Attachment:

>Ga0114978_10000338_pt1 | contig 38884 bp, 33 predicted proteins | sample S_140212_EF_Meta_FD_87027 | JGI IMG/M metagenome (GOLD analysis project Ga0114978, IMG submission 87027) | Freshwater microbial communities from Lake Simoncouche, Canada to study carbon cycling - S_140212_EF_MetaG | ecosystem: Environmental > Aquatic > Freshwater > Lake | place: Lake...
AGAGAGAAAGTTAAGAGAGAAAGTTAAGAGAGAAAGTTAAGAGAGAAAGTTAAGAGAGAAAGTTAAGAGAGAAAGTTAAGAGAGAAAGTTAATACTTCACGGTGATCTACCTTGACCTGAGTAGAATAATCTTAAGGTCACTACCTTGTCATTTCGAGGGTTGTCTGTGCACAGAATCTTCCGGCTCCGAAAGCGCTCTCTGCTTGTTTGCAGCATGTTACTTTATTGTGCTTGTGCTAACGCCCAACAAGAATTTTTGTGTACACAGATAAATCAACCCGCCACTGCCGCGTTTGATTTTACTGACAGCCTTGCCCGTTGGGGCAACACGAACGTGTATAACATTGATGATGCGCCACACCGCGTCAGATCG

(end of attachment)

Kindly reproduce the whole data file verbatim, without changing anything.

>Ga0114978_10000338_pt1 | contig 38884 bp, 33 predicted proteins | sample S_140212_EF_Meta_FD_87027 | JGI IMG/M metagenome (GOLD analysis project Ga0114978, IMG submission 87027) | Freshwater microbial communities from Lake Simoncouche, Canada to study carbon cycling - S_140212_EF_MetaG | ecosystem: Environmental > Aquatic > Freshwater > Lake | place: Lake...
AGAGAGAAAGTTAAGAGAGAAAGTTAAGAGAGAAAGTTAAGAGAGAAAGTTAAGAGAGAAAGTTAAGAGAGAAAGTTAAGAGAGAAAGTTAATACTTCACGGTGATCTACCTTGACCTGAGTAGAATAATCTTAAGGTCACTACCTTGTCATTTCGAGGGTTGTCTGTGCACAGAATCTTCCGGCTCCGAAAGCGCTCTCTGCTTGTTTGCAGCATGTTACTTTATTGTGCTTGTGCTAACGCCCAACAAGAATTTTTGTGTACACAGATAAATCAACCCGCCACTGCCGCGTTTGATTTTACTGACAGCCTTGCCCGTTGGGGCAACACGAACGTGTATAACATTGATGATGCGCCACACCGCGTCAGATCG